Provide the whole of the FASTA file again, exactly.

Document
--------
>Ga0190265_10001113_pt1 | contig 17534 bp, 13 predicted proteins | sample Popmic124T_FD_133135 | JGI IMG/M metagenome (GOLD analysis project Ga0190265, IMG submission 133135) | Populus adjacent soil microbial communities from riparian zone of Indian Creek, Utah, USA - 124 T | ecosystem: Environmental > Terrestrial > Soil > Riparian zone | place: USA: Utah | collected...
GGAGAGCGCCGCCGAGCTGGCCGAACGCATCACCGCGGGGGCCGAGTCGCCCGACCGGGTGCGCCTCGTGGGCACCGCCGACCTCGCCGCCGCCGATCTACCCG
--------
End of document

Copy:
>Ga0190265_10001113_pt1 | contig 17534 bp, 13 predicted proteins | sample Popmic124T_FD_133135 | JGI IMG/M metagenome (GOLD analysis project Ga0190265, IMG submission 133135) | Populus adjacent soil microbial communities from riparian zone of Indian Creek, Utah, USA - 124 T | ecosystem: Environmental > Terrestrial > Soil > Riparian zone | place: USA: Utah | collected...
GGAGAGCGCCGCCGAGCTGGCCGAACGCATCACCGCGGGGGCCGAGTCGCCCGACCGGGTGCGCCTCGTGGGCACCGCCGACCTCGCCGCCGCCGATCTACCCG